The Emirates Securities and Commodities Authority (SCA) regulates the securities markets in the UAE. All UAE banks are listed in one of the two onshore markets, the Abu Dhabi Exchange and the Dubai Financial Market. The SCA licenses all brokers, consultants and custodians who provide services related to listed securities. The Investment Funds Regulation issued by the SCA in July 2013 transferred regulatory responsibility for the licensing and marketing of investment funds, and for a number of related activities, from the Central Bank to the SCA. The sale, marketing and promotion of foreign securities and funds in the UAE and the establishment of domestic funds require the approval of the SCA. This requirement has been further clarified and established under SCA Board of Directors Decision No. 3 of 2017 on the Regulation of Promotion and Arranging Activities.

iii Dubai International Financial Centre

The Dubai Financial Services Authority (DFSA) has adopted a regulatory approach modelled, at least in part, on the former Financial Services Authority in the United Kingdom. The DFSA does not grant banking licences per se; rather, it authorises financial service providers to undertake specific financial services. The relevant financial services in respect of banks include providing credit and accepting deposits. There are about 630 financial services firms with a presence in the Dubai International Financial Centre (DIFC). Of these, a substantial number of institutions do not have authority to accept deposits. This reluctance on the part of various institutions to be a 'true' bank can be traced back to two causes:

  1. DIFC entities were historically not able to deal with retail customers. This restriction was lifted several years ago, but the business model of the vast majority of institutions within the DIFC has been to focus on corporate clients or high net worth individuals; and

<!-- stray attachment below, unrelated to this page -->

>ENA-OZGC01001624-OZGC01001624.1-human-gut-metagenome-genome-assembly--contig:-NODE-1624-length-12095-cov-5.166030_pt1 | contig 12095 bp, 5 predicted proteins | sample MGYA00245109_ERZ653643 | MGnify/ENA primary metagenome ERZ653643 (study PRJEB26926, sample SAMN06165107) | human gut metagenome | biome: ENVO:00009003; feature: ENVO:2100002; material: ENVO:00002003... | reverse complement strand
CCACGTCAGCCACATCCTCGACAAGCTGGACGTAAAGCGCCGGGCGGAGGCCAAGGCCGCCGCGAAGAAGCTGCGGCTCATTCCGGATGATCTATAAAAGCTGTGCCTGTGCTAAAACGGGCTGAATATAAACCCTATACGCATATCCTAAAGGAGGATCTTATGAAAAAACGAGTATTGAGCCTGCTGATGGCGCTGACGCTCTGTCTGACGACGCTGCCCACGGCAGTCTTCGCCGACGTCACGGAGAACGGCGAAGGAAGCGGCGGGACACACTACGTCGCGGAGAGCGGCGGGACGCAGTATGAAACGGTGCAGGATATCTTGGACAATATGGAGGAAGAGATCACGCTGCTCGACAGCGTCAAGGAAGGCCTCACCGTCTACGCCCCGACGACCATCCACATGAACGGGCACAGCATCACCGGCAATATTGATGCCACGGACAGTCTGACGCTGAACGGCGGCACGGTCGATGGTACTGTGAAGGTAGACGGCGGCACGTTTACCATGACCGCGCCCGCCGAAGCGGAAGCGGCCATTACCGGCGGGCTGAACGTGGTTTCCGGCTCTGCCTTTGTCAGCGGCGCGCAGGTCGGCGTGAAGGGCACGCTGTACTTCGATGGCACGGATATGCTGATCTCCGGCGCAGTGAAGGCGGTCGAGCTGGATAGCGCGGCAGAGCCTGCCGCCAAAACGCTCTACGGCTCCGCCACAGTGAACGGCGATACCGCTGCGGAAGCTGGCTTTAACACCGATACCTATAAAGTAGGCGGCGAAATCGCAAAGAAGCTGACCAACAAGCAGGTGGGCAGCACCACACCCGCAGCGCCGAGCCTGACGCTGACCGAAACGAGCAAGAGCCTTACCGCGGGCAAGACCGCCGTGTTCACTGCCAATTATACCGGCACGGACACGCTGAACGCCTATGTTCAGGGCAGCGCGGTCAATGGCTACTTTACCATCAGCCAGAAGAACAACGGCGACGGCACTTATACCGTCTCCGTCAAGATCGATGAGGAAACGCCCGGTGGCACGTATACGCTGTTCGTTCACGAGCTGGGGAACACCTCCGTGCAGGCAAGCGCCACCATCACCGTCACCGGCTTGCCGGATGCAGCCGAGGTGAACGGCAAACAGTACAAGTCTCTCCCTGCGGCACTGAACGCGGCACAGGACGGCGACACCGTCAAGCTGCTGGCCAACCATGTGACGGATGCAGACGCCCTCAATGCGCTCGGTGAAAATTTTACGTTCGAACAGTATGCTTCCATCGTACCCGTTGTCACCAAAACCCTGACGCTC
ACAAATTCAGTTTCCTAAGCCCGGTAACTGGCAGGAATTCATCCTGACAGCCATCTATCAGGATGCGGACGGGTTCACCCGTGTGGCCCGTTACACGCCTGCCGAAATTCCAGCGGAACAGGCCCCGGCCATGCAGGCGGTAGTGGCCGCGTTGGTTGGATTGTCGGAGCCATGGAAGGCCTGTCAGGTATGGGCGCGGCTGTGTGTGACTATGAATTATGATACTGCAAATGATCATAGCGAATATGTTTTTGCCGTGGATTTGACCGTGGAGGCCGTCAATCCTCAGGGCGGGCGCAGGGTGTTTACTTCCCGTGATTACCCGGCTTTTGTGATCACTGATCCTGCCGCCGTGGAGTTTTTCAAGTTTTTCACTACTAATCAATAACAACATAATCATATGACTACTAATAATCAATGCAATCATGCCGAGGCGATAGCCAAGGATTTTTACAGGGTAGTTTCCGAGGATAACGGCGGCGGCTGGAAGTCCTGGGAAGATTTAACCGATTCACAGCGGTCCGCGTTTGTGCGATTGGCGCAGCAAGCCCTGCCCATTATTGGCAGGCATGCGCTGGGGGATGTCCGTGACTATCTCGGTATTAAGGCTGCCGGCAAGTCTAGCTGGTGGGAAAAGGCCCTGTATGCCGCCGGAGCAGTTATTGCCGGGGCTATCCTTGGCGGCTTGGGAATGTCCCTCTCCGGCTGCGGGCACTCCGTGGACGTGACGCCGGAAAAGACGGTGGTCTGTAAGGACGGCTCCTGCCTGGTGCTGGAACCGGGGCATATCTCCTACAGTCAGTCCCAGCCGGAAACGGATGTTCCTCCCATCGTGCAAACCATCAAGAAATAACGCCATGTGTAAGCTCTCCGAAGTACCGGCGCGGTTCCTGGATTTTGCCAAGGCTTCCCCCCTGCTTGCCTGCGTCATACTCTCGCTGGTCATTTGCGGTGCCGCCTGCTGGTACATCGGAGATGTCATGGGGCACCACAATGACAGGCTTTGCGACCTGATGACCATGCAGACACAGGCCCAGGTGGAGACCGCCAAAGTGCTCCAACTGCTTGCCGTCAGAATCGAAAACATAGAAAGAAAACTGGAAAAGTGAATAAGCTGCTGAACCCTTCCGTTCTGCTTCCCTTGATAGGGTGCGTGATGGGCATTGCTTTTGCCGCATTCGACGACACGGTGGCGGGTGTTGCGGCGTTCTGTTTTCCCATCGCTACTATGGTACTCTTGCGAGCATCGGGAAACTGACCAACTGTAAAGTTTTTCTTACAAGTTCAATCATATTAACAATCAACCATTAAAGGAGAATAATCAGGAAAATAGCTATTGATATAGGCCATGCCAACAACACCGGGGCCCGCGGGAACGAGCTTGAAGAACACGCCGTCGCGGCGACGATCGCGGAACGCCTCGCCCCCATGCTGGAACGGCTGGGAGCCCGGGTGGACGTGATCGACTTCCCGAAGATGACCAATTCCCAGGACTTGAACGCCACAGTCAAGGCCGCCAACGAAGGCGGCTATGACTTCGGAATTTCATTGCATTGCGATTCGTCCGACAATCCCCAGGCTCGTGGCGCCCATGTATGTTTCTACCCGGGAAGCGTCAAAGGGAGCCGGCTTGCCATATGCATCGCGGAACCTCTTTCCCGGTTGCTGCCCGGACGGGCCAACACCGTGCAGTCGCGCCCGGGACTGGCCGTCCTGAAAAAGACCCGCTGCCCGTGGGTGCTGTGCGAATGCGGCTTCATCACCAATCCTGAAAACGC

2. banks have been reluctant to apply for authorisation to accept deposits because they remain unable to deal in dirhams or accept deposits from the UAE markets.

Most of the banks that have set up in the DIFC have done so as branches of overseas companies; this has been done for capital adequacy reasons. Recently, however, it has been the policy of the DFSA to encourage banks to incorporate new subsidiaries within the DIFC and capitalise those subsidiaries to an acceptable level.

iv Abu Dhabi Global Market

Following the success of the DIFC, a financial free zone, the Abu Dhabi Global Market (ADGM), was set up in Abu Dhabi and became operational in the second half of 2015. The financial services regulatory framework for the ADGM aims to reflect current international best practices by assimilating the key aspects of other regulatory regimes across the world. The ADGM has its own regulator, the Financial Services Regulatory Authority (FSRA). Like the DFSA, the FSRA does not grant banking licences per se. Banks licensed in the ADGM are prohibited from accepting deposits from the UAE market, and may not accept deposits or undertake foreign exchange transactions involving UAE dirhams.

v US Foreign Account Tax Compliance Act

The UAE and the United States reached an agreement in substance in May 2014 to include the UAE on the list of jurisdictions to be treated as having an intergovernmental agreement in effect in relation to the US Foreign Account Tax Compliance Act (FATCA). The UAE has adopted Model 1. Banks and financial institutions now routinely comply with FATCA requirements.

vi Common Reporting Standard

The Cabinet has approved the agreement on mutual administrative assistance in tax matters and the multilateral competent authority agreement by way of Cabinet Resolution No. 9 of 2016. Thus, the Common Reporting Standard (CRS) of the Organisation for Economic Co-operation and Development (OECD) has been effective in the UAE since 1 January 2017 to implement the automatic exchange of information about financial accounts. International Financial Reporting Standard 9 is required to be complied with by banks and financial institutions in the UAE. International Financial Reporting Standard 16 (which applies to leases and replaces the IAS 17 standard) came into effect on 1 January 2019.

vii OECD

The UAE has implemented the standards of joint disclosures and the exchange of information for tax purposes set out by the G20 and the OECD. This follows the Cabinet's decision requiring the Ministry of Finance to coordinate with various government authorities to collect financial information to implement information exchanges for tax purposes. The CRS calls on jurisdictions to obtain information from their financial institutions and automatically exchange that information with other jurisdictions annually. Banks and financial institutions started collecting the required financial data as of 1 January 2017.